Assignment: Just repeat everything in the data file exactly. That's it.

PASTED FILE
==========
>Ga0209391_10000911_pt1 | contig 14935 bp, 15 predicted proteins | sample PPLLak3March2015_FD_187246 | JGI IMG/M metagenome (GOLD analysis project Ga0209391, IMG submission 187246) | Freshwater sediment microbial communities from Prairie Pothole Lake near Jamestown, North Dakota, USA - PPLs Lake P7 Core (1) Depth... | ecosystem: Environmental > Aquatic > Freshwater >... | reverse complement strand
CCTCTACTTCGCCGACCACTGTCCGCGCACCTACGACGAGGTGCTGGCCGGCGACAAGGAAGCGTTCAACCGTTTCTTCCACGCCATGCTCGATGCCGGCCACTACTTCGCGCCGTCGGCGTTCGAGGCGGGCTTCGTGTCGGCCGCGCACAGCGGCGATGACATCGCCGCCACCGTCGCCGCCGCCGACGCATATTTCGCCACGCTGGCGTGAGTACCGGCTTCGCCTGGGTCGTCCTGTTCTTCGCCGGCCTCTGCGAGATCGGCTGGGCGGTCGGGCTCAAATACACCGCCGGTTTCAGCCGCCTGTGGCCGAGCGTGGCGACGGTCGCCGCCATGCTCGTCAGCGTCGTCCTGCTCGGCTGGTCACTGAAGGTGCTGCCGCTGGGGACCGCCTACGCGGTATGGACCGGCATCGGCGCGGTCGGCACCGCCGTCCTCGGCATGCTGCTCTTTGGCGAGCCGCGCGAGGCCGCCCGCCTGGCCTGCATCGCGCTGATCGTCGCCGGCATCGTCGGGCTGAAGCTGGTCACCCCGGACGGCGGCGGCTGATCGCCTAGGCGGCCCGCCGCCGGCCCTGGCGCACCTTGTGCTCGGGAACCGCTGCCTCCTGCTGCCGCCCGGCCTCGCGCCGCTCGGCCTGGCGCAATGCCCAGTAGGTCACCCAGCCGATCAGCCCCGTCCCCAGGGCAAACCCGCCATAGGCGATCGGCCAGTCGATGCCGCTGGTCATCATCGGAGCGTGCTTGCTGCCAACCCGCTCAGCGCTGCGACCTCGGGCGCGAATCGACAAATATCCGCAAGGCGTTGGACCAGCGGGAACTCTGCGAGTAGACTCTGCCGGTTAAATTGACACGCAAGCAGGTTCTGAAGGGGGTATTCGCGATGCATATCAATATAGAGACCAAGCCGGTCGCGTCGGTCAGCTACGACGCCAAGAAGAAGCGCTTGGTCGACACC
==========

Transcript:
>Ga0209391_10000911_pt1 | contig 14935 bp, 15 predicted proteins | sample PPLLak3March2015_FD_187246 | JGI IMG/M metagenome (GOLD analysis project Ga0209391, IMG submission 187246) | Freshwater sediment microbial communities from Prairie Pothole Lake near Jamestown, North Dakota, USA - PPLs Lake P7 Core (1) Depth... | ecosystem: Environmental > Aquatic > Freshwater >... | reverse complement strand
CCTCTACTTCGCCGACCACTGTCCGCGCACCTACGACGAGGTGCTGGCCGGCGACAAGGAAGCGTTCAACCGTTTCTTCCACGCCATGCTCGATGCCGGCCACTACTTCGCGCCGTCGGCGTTCGAGGCGGGCTTCGTGTCGGCCGCGCACAGCGGCGATGACATCGCCGCCACCGTCGCCGCCGCCGACGCATATTTCGCCACGCTGGCGTGAGTACCGGCTTCGCCTGGGTCGTCCTGTTCTTCGCCGGCCTCTGCGAGATCGGCTGGGCGGTCGGGCTCAAATACACCGCCGGTTTCAGCCGCCTGTGGCCGAGCGTGGCGACGGTCGCCGCCATGCTCGTCAGCGTCGTCCTGCTCGGCTGGTCACTGAAGGTGCTGCCGCTGGGGACCGCCTACGCGGTATGGACCGGCATCGGCGCGGTCGGCACCGCCGTCCTCGGCATGCTGCTCTTTGGCGAGCCGCGCGAGGCCGCCCGCCTGGCCTGCATCGCGCTGATCGTCGCCGGCATCGTCGGGCTGAAGCTGGTCACCCCGGACGGCGGCGGCTGATCGCCTAGGCGGCCCGCCGCCGGCCCTGGCGCACCTTGTGCTCGGGAACCGCTGCCTCCTGCTGCCGCCCGGCCTCGCGCCGCTCGGCCTGGCGCAATGCCCAGTAGGTCACCCAGCCGATCAGCCCCGTCCCCAGGGCAAACCCGCCATAGGCGATCGGCCAGTCGATGCCGCTGGTCATCATCGGAGCGTGCTTGCTGCCAACCCGCTCAGCGCTGCGACCTCGGGCGCGAATCGACAAATATCCGCAAGGCGTTGGACCAGCGGGAACTCTGCGAGTAGACTCTGCCGGTTAAATTGACACGCAAGCAGGTTCTGAAGGGGGTATTCGCGATGCATATCAATATAGAGACCAAGCCGGTCGCGTCGGTCAGCTACGACGCCAAGAAGAAGCGCTTGGTCGACACC